It seems that our students are coming to us with a lot more on their minds than when I was an elementary-aged student. Our district has been beginning to really focus on trauma informed teaching to help our students be successful in school (and hopefully beyond). A lot of the tips we've gotten we are already doing...we just need to be more consistent with them. One thing though was creating a calming box of sorts to help students regulate their uncomfortable feelings and keep them in class.
We just started implementing this the last couple of months, but I've noticed that students who typically would want to leave the room, have a melt down and refuse to do work, or get stuck in an emotion for far too long are now staying in class, regulating themselves, and continuing their learning.
Below I'll share a few tips that my school and myself have done so far to help our students manage their emotions.
We've read the book Moody Cow Meditates and our instructional coach gathered supplies for us to make our own mindful jar. I'm sure you've seen them around. They are jars with glitter and oil and when you shake it, the glitter goes all over and you watch it all settle while deep breathing. I had a student make one and bring it in to share, so I have two now. The book talks about a cow that is having a terrible day but through the mindful jar and some basic meditation strategies, he is able to let go of those uncomfortable emotions a bit and regulate himself.
The book was a nice introduction to our "mental modifiers" (which you will see below). After reading the book and modeling how to use the mindful jar, I also showed them the other items in our bin and how to use them.
Why do I call them mental modifiers? Well for one, I love a good alliteration (what teacher doesn't). But second, I want students to know that they can feel these uncomfortable emotions and it's ok. I don't want to send the message that it is not ok to be disappointed, or frustrated, or anxious. To modify something, it means to make minor changes as to improve something or make it less extreme. I want to teach my students how to properly regulate these emotions- not avoid them completely. That is how these items got the name "mental modifiers." What we have in our bin are:
- Our mindful glitter jar
- A small pin-wheel
- A ball (Koosh ball in this case)
- Hand fidgets (a toy called a Tangle and a marble in a sleeve)
What's awesome is that since we started this, students have brought and donated other fidgets to our bin. We have a glowing rose that changes colors and another squishy ball that is a favorite of students. I created a resource to help students know which tool can be used with different emotions (although students ultimately decide for themselves)
First, they have to identify the emotion they are feeling. I used the "Inside Out" emotions as a starting point and then made these overlapping emotion equations that name other emotions students might feel. Sarah Pecorino's illustrations were PERFECT for this! I would strongly encourage you to snag her illustrations if you haven't yet.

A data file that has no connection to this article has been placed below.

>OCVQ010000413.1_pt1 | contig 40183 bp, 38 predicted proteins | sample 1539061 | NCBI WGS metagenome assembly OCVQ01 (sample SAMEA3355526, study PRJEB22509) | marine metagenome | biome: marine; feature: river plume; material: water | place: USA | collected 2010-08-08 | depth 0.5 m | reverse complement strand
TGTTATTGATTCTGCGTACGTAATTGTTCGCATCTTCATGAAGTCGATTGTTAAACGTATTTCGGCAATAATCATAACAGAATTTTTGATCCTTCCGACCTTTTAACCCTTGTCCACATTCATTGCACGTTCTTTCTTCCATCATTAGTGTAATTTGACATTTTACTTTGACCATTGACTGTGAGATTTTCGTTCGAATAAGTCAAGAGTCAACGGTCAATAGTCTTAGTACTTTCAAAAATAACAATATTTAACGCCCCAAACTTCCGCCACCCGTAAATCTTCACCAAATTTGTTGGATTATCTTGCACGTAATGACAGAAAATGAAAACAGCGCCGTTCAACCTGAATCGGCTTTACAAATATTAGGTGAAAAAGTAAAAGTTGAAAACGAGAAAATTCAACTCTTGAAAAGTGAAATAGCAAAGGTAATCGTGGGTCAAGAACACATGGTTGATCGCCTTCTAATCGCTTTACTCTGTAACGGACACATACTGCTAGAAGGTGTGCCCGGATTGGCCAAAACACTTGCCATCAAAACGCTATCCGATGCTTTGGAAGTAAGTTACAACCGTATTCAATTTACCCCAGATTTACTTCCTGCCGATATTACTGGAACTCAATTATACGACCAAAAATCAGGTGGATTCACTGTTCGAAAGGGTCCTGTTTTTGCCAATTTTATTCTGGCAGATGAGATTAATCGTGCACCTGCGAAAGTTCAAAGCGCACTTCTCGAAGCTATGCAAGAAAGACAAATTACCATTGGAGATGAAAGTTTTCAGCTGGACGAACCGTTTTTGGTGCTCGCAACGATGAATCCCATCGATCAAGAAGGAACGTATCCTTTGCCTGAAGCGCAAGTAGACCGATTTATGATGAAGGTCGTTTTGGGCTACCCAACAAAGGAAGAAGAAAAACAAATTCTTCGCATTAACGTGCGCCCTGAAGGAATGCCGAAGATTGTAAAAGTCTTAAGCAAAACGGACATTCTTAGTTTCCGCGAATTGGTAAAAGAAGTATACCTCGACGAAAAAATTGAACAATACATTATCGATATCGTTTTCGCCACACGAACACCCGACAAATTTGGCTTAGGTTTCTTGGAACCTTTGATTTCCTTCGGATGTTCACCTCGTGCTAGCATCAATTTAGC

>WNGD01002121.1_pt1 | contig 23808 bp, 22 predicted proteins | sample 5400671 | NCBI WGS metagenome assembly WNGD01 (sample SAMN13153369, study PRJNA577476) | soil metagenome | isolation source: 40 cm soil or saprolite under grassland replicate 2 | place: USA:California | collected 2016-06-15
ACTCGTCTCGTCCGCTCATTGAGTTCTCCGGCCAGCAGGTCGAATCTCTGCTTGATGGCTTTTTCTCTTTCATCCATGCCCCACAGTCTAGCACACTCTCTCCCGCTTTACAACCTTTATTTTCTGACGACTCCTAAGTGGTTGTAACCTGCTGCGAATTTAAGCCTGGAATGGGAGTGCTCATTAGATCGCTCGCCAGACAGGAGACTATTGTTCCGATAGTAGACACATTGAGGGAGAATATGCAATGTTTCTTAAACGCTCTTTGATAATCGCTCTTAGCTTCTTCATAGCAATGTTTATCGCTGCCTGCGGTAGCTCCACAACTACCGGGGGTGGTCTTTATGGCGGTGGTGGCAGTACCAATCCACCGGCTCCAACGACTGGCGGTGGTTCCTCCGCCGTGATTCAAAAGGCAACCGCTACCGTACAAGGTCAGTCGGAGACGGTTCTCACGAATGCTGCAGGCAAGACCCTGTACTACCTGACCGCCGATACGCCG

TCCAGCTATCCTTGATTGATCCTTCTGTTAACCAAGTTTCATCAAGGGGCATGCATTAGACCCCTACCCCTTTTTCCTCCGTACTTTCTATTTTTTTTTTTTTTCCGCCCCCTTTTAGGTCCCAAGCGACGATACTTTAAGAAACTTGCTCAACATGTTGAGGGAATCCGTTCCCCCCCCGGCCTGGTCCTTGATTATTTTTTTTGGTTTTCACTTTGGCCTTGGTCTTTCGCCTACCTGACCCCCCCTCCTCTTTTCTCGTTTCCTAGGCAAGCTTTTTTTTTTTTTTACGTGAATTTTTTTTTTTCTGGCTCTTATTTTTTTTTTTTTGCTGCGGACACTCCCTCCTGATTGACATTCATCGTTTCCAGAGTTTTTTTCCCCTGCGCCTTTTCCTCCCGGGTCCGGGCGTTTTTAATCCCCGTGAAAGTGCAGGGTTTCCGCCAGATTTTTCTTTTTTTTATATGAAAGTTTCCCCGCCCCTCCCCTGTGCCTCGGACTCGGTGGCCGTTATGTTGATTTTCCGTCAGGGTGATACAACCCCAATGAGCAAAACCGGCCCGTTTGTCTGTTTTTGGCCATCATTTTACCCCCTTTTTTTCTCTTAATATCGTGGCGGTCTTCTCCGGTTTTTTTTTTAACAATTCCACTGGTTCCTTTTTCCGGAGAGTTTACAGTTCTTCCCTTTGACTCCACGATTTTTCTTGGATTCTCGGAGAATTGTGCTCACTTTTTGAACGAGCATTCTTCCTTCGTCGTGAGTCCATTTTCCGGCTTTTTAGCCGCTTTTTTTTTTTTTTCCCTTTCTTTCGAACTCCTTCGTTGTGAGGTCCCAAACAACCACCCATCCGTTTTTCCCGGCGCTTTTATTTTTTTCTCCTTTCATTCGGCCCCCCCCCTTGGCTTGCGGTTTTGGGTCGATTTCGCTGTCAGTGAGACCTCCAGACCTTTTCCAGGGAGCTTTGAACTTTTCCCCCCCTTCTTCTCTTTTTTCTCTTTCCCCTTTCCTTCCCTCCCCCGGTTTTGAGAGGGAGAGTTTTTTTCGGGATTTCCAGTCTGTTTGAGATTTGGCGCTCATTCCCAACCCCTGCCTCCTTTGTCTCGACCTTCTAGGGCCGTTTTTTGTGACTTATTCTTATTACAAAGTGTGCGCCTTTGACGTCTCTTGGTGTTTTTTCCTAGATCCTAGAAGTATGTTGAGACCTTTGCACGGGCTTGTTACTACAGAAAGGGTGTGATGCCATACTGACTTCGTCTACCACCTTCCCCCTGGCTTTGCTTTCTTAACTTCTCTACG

I have them on a master sheet that will be at the calming spots as well as individual equations that will be put on a ring that give ideas on which mental modifier might help them with that emotion.
I think it's really important for students to be able to name the emotion they are feeling (not necessarily to me, but for themselves). I love the idea of using the Inside Out feelings as a starting point, but knowing that if you are feeling surprised, it is because you have a little joy and a little fear happening at once. I added which tools might be most helpful for that emotion too. My amazing instructional coach came up with a little handout to go with the Play-doh to guide students into making a pot to help them process the situation. They go step-by-step through making a pot, filling it with the situation or uncomfortable feeling, and then squishing it away. Instead of kids just going and playing with the Play-doh, they are processing and regulating it for themselves.
One last tool that I introduced this year were these privacy stands/motivators. These standing plastic frames allow me to slip in some motivational words to help those students who get easily distracted or students who want to give up. Students come and take one to their space to give them a little sense of privacy while also getting some inspiration. Even better, they can pass on the good vibes to a classmate on the other side since I have words on both sides. These are used often since I introduced them, especially with our flexible seating this year since they don't take up a lot of space.
Above all else, one of the greatest strategies to help our students with trauma or really big emotions is to set and hold high expectations for them and build a relationship with them. Of all the research I've been doing on the topic, high expectations and relationships are mentioned in it all. So although all these tools are a great addition to our room, I want to continue to work on these two strategies to provide a safe space for students to grow and take risks. If you don't have funds to start your own mental modifier bin, start with the relationships with your students- there is always room for improvement (as I'm reminded of daily).